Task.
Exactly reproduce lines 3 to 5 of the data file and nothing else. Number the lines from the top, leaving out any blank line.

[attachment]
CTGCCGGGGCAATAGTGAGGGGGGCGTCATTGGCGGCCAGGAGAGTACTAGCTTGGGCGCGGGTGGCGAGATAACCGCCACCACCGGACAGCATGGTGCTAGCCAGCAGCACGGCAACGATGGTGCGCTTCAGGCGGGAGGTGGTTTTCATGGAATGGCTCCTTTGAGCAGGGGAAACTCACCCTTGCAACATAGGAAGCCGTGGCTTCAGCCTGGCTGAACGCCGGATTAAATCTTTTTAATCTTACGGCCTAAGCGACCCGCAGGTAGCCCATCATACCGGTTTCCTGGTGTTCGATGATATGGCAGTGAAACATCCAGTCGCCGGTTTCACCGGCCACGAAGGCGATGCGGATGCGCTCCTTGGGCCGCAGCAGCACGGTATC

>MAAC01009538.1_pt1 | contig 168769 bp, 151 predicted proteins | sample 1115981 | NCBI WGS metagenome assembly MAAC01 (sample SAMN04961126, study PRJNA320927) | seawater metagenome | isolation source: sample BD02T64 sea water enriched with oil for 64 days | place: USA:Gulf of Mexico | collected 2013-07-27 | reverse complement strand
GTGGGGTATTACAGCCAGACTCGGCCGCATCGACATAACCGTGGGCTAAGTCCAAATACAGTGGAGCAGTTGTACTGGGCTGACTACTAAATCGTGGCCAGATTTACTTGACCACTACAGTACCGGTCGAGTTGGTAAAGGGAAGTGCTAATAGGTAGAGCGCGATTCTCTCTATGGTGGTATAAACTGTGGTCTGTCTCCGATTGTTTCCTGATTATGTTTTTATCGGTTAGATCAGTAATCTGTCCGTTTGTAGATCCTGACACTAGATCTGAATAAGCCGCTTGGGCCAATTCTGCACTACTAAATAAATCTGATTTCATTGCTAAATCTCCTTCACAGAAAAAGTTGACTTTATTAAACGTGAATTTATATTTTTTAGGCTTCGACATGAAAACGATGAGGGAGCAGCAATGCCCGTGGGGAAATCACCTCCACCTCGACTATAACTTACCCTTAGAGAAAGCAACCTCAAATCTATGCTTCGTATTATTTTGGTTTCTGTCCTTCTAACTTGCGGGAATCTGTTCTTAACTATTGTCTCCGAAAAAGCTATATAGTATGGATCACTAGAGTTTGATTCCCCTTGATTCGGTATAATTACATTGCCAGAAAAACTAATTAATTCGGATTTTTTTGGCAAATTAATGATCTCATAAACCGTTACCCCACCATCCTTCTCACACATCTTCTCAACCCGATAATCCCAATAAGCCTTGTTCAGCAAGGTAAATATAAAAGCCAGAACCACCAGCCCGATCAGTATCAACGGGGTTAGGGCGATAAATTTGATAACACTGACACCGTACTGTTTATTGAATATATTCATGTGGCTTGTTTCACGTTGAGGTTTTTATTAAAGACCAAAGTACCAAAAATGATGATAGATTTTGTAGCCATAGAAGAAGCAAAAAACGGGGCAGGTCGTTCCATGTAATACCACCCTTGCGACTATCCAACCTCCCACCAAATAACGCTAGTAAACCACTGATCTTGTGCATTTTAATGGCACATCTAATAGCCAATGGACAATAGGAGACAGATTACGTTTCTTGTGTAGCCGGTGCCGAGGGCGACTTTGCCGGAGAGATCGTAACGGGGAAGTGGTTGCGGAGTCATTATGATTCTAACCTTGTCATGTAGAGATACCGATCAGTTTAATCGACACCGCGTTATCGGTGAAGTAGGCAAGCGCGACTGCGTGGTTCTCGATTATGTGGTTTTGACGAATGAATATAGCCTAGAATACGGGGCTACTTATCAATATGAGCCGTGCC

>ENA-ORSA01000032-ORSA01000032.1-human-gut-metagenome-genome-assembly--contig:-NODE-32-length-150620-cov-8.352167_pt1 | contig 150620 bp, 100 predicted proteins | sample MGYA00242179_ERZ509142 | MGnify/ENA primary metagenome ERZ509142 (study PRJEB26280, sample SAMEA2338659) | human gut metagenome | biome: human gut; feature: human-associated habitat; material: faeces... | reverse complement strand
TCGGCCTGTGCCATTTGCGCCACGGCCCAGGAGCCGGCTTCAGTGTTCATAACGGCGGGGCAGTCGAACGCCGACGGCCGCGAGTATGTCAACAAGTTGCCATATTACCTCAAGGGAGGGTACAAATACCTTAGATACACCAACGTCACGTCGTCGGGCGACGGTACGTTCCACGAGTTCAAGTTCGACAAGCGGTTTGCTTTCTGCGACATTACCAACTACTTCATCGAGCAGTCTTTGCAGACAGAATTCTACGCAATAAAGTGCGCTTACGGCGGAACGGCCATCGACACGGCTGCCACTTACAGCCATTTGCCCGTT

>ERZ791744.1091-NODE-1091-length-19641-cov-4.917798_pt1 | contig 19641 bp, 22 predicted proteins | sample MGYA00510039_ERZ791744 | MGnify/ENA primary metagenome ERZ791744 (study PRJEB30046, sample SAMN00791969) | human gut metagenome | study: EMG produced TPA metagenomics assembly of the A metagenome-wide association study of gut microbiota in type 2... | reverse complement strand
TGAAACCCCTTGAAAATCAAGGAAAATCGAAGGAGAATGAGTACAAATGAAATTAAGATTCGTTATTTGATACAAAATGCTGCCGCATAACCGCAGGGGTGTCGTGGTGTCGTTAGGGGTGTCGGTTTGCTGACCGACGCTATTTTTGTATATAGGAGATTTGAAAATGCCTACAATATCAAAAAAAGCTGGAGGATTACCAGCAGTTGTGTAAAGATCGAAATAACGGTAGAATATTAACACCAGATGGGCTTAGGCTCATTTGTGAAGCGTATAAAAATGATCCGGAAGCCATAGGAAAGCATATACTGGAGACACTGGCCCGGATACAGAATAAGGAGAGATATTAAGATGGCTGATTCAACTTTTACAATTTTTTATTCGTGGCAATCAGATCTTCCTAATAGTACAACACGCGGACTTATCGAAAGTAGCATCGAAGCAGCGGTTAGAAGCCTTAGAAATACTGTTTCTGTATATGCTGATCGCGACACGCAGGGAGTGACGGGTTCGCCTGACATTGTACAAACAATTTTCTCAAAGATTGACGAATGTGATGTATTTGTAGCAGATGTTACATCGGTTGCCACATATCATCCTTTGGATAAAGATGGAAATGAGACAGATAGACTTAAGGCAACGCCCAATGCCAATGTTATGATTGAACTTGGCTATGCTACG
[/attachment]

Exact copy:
GTGGGGTATTACAGCCAGACTCGGCCGCATCGACATAACCGTGGGCTAAGTCCAAATACAGTGGAGCAGTTGTACTGGGCTGACTACTAAATCGTGGCCAGATTTACTTGACCACTACAGTACCGGTCGAGTTGGTAAAGGGAAGTGCTAATAGGTAGAGCGCGATTCTCTCTATGGTGGTATAAACTGTGGTCTGTCTCCGATTGTTTCCTGATTATGTTTTTATCGGTTAGATCAGTAATCTGTCCGTTTGTAGATCCTGACACTAGATCTGAATAAGCCGCTTGGGCCAATTCTGCACTACTAAATAAATCTGATTTCATTGCTAAATCTCCTTCACAGAAAAAGTTGACTTTATTAAACGTGAATTTATATTTTTTAGGCTTCGACATGAAAACGATGAGGGAGCAGCAATGCCCGTGGGGAAATCACCTCCACCTCGACTATAACTTACCCTTAGAGAAAGCAACCTCAAATCTATGCTTCGTATTATTTTGGTTTCTGTCCTTCTAACTTGCGGGAATCTGTTCTTAACTATTGTCTCCGAAAAAGCTATATAGTATGGATCACTAGAGTTTGATTCCCCTTGATTCGGTATAATTACATTGCCAGAAAAACTAATTAATTCGGATTTTTTTGGCAAATTAATGATCTCATAAACCGTTACCCCACCATCCTTCTCACACATCTTCTCAACCCGATAATCCCAATAAGCCTTGTTCAGCAAGGTAAATATAAAAGCCAGAACCACCAGCCCGATCAGTATCAACGGGGTTAGGGCGATAAATTTGATAACACTGACACCGTACTGTTTATTGAATATATTCATGTGGCTTGTTTCACGTTGAGGTTTTTATTAAAGACCAAAGTACCAAAAATGATGATAGATTTTGTAGCCATAGAAGAAGCAAAAAACGGGGCAGGTCGTTCCATGTAATACCACCCTTGCGACTATCCAACCTCCCACCAAATAACGCTAGTAAACCACTGATCTTGTGCATTTTAATGGCACATCTAATAGCCAATGGACAATAGGAGACAGATTACGTTTCTTGTGTAGCCGGTGCCGAGGGCGACTTTGCCGGAGAGATCGTAACGGGGAAGTGGTTGCGGAGTCATTATGATTCTAACCTTGTCATGTAGAGATACCGATCAGTTTAATCGACACCGCGTTATCGGTGAAGTAGGCAAGCGCGACTGCGTGGTTCTCGATTATGTGGTTTTGACGAATGAATATAGCCTAGAATACGGGGCTACTTATCAATATGAGCCGTGCC

>ENA-ORSA01000032-ORSA01000032.1-human-gut-metagenome-genome-assembly--contig:-NODE-32-length-150620-cov-8.352167_pt1 | contig 150620 bp, 100 predicted proteins | sample MGYA00242179_ERZ509142 | MGnify/ENA primary metagenome ERZ509142 (study PRJEB26280, sample SAMEA2338659) | human gut metagenome | biome: human gut; feature: human-associated habitat; material: faeces... | reverse complement strand
TCGGCCTGTGCCATTTGCGCCACGGCCCAGGAGCCGGCTTCAGTGTTCATAACGGCGGGGCAGTCGAACGCCGACGGCCGCGAGTATGTCAACAAGTTGCCATATTACCTCAAGGGAGGGTACAAATACCTTAGATACACCAACGTCACGTCGTCGGGCGACGGTACGTTCCACGAGTTCAAGTTCGACAAGCGGTTTGCTTTCTGCGACATTACCAACTACTTCATCGAGCAGTCTTTGCAGACAGAATTCTACGCAATAAAGTGCGCTTACGGCGGAACGGCCATCGACACGGCTGCCACTTACAGCCATTTGCCCGTT